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Classic bikes. Is it possible to keep UK registration.


Giscard

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Sometime next year I have to make the decision whether to bring my 3 classic British bikes to France, aged from 1949 to 1974. It would then be unlikely that they would return to the UK for several years.

The problem I have is that they have the original UK registration numbers, which is as important as having the engine and frame matching the original documents. Indeed one of these bikes I obtained as a basket case and was able to trace and claim the original UK number from a faded numberplate.

Is there any way that I can ride these legally in France without changing the registration and would anyone insure them anyway.

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I believe you could delay the inevitable for a year, by paying to put the registrations on retention certificate before importing, then if you decide within a year to revert back, you could reimport to UK and apply for your registrations to be reinstated. I think it is also possible to extend the retention beyond a year by further fee, though I stand to be corrected.
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Can anyone explain then how there are British registration cars owned by expats that have had the contol technique and are presumably insured in France that never return to the UK. Presumably someone will always ignore the rules and fortunately the gendarmes are not as vigilant (yet) as the UK police with the numberplate recognition cameras. I suppose in the more rural areas it is too much trouble to pick on the Brits as they are probably holidaymakers and can't speak the language anyway. There are also undoubtedly a few Brit vehicles driving around in cars that have not been registered under the French system and probably have lapsed UK documents. I suppose the clue was in the original question as to how do you bring a vehicle into France legally!

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This question of Brit cars kept here in France has been done to death on this Forum. Many of us suspect that some of these cars are kept here illegally, but conversely just because you often see the same car with a UK plate doesn't mean that the owner doesn't take it back to the UK for half the year. If you're that bothered you could have a look for a current UK tax disc or even ask the owner. [:-))]  but personally, I'd rather get on with my own life. Problems could arise if one of them is involved in an accident.

For your bikes isn't it the case that they would receive the original registration if you were to take them back to UK after several years? I had a "cherished" registration in UK and that's what happened to my car when I transferred the registration on to my next vehicle, it simply got the original number back.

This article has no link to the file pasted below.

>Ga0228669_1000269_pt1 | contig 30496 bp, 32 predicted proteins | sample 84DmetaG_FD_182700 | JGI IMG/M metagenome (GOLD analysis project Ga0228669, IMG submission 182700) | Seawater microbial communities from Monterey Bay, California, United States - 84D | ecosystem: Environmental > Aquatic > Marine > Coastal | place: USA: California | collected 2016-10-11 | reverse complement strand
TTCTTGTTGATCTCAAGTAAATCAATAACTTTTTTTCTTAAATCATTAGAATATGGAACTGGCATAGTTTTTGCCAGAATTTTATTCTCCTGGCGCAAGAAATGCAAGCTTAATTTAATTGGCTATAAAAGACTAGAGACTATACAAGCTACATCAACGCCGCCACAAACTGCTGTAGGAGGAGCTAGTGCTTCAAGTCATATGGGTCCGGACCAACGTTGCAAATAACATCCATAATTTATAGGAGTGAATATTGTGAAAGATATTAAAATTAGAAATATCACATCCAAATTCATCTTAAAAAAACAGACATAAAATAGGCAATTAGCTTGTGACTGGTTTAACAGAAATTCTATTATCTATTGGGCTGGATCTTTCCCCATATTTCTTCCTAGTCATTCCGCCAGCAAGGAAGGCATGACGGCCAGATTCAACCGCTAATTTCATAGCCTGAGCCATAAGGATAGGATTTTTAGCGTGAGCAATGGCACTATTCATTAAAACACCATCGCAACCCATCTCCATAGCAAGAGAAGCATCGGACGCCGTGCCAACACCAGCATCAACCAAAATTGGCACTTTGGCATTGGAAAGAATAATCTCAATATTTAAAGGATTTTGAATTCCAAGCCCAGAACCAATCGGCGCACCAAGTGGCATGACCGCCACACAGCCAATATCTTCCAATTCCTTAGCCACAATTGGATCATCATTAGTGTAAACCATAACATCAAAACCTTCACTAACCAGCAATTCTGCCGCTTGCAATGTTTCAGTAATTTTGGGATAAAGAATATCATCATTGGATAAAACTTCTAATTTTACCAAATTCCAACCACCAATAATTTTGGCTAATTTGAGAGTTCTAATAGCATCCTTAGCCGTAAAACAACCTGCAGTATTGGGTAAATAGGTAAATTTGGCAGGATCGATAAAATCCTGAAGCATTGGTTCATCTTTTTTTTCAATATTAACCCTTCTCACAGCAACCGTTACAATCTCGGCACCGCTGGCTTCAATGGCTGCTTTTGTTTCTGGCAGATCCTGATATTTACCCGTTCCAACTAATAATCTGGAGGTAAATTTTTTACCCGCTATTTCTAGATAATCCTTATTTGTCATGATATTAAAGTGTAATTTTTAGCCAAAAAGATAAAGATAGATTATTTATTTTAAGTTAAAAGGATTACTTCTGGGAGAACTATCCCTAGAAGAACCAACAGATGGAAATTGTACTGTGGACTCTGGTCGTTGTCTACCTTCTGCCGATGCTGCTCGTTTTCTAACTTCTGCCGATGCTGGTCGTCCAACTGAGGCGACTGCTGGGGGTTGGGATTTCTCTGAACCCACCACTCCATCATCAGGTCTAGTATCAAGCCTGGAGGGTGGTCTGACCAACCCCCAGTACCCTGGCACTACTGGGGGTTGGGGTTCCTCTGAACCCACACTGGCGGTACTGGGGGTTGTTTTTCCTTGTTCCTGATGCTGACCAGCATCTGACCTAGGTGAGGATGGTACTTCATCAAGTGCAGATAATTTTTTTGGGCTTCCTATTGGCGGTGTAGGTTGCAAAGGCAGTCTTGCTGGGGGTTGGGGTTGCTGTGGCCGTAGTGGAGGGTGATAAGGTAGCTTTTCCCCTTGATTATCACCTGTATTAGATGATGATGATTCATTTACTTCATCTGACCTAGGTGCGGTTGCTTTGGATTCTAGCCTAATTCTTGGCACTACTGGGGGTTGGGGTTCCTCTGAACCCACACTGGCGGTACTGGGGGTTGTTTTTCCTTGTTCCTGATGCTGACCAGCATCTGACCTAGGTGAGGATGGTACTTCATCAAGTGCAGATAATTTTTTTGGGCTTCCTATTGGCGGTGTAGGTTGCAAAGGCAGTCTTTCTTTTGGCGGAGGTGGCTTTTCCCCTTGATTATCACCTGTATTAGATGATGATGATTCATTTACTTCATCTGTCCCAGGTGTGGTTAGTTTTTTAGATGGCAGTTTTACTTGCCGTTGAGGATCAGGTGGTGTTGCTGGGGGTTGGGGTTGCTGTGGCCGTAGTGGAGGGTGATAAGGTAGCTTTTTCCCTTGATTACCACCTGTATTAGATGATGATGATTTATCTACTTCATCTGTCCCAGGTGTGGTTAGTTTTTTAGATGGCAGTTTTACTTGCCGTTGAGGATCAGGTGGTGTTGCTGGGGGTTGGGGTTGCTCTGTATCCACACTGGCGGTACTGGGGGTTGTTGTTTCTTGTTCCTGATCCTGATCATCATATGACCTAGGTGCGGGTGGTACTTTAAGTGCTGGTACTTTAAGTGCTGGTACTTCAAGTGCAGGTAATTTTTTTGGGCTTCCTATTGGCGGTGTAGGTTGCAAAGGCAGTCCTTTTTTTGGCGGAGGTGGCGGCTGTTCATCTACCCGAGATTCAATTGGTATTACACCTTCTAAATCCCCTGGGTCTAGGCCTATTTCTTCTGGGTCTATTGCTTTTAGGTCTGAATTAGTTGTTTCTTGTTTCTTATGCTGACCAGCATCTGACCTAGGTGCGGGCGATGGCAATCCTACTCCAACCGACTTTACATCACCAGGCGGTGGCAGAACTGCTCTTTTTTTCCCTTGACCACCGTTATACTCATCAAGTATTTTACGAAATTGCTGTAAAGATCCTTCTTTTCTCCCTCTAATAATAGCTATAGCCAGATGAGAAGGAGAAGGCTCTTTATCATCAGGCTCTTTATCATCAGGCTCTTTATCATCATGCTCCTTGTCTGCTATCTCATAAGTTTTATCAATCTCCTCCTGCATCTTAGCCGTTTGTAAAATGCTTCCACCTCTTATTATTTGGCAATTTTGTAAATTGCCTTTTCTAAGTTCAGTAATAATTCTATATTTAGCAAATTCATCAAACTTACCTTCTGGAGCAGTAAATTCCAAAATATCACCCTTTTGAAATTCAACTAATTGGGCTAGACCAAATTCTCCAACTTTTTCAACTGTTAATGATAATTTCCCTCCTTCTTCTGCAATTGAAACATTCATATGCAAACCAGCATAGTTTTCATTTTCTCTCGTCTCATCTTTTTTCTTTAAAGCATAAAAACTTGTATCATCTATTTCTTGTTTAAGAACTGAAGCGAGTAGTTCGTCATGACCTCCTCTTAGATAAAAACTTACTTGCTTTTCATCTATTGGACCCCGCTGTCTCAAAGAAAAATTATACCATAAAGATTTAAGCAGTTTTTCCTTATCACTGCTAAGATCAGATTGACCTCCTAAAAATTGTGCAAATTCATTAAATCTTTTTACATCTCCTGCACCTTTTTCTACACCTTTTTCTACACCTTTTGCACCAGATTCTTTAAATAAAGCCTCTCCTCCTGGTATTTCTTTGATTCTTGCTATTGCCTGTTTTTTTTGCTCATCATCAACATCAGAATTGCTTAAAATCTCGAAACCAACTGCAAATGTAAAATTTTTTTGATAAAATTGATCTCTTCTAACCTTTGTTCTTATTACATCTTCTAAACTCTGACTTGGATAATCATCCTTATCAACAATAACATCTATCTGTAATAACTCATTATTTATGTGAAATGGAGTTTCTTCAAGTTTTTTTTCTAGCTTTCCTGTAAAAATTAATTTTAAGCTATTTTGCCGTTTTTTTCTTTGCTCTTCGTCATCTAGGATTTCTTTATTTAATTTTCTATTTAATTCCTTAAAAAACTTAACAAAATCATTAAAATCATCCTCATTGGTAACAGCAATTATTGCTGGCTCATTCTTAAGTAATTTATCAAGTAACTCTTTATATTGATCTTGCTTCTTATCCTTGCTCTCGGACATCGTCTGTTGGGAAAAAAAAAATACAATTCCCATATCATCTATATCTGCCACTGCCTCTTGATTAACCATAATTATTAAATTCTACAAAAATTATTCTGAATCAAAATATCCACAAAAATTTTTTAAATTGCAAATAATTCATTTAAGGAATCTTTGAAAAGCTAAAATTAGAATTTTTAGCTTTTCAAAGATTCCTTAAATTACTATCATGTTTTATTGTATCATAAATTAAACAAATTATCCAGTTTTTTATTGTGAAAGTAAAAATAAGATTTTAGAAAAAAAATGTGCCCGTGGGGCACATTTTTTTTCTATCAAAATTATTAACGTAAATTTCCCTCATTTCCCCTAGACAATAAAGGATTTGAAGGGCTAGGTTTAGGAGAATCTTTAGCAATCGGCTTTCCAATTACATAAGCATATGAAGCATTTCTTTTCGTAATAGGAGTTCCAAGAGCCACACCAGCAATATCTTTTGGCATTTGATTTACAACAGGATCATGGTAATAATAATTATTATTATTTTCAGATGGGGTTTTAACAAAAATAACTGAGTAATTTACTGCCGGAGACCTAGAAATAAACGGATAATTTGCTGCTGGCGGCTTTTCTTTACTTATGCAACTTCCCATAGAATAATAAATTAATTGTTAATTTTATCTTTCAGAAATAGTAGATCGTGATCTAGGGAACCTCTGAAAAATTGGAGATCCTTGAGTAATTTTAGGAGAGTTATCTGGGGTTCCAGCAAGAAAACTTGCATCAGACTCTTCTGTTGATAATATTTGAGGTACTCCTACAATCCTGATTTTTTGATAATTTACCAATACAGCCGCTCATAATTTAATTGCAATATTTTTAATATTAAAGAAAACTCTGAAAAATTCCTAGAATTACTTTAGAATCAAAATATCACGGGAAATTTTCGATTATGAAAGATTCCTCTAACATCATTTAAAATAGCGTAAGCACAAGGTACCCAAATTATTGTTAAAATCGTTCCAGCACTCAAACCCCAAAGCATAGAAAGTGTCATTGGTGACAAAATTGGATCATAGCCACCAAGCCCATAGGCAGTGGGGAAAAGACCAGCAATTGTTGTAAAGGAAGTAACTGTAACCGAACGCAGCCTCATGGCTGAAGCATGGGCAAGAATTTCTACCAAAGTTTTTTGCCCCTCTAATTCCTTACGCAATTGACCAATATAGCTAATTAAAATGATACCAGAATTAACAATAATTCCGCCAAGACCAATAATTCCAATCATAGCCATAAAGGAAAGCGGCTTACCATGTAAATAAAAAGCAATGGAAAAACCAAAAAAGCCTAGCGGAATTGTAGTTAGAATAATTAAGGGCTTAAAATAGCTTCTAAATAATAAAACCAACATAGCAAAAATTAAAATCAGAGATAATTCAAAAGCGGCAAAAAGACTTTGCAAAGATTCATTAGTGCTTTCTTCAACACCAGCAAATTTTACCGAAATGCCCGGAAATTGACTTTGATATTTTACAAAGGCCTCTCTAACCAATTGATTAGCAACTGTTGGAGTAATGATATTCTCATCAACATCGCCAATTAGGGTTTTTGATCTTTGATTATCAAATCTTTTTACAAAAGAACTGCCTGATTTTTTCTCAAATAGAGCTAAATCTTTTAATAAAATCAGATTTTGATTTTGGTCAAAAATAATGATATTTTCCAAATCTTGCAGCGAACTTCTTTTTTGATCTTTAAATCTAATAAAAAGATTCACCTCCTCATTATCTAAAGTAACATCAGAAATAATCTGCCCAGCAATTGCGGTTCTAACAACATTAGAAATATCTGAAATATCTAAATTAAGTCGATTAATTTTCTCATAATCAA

Sid

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I think it is a different case when a cherished number is applied and the old reg is retained just for that purpose, though when its returned the old number is non transferable I think you'll find; however when exported the original reg could be delisted, offered for sale or given as 'age related' I believe (ie not retained in case you come back!), worth checking with your club. DVLA have really woken up to the value of registrations.[8-|]
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If the bikes are reregistered in France they will get French plates -

you'll probably need to go via the CG Collection route rather than CG

Normale, but that's another story (www.ffve.org for ref)

I doubt the DVLA would keep your old reg for you

You could keep the bikes on UK plates & UK insurance, and get a 'green card' for the weeks you want to ride them out. I don't suppose you'll be using them every day?

If you go for French insurance, they will probably accept them on UK plates only until you switch them to a French plate, if you don't they won't continue to insure them.

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Simplest way is to apply to the DVLA to have the old numbers put on retention.  This can be for 12, 24 or 36 months and the retention is renewable, provided you apply within the 28 days before the original retention period expires.

You can then export the bikes and register them here in France, if necessary, under the 'collection' scheme.  You can also organise inexpensive French insurance from one of the 'collection' specialist insurers.  When you eventually return the bikes to the UK, you can re-register them under their old retained numbers.

No ducking and diving necessary - everything legal and above board......[;-)]

 

 

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Thanks for all the input. I think on balance Sunday Drivers approach makes a lot of sense. I have checked with the DVLA and they confirm this is the way to go. Apologies that this subject has been done to death on the forum but as a new member it is difficult to know what has gone before and to search out all the relevant information, especially as that nice Mr Sarkozy could have recently changed things.

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An odd twist to putting my reg on retention, was that since the Insurance and tax had both expired but it still had a valid MOT, and I didn't know when I might want to use it again I asked if it was possible to put it on retention; the reply was that if the tax had expired, then it was, but since I had cashed the remainder of tax in I would have to tax it again in order to put the reg on retention! which meant insuring it again, then taxing it, and finally cashing the tax back in having lost a month in the process! Ho Hum[blink]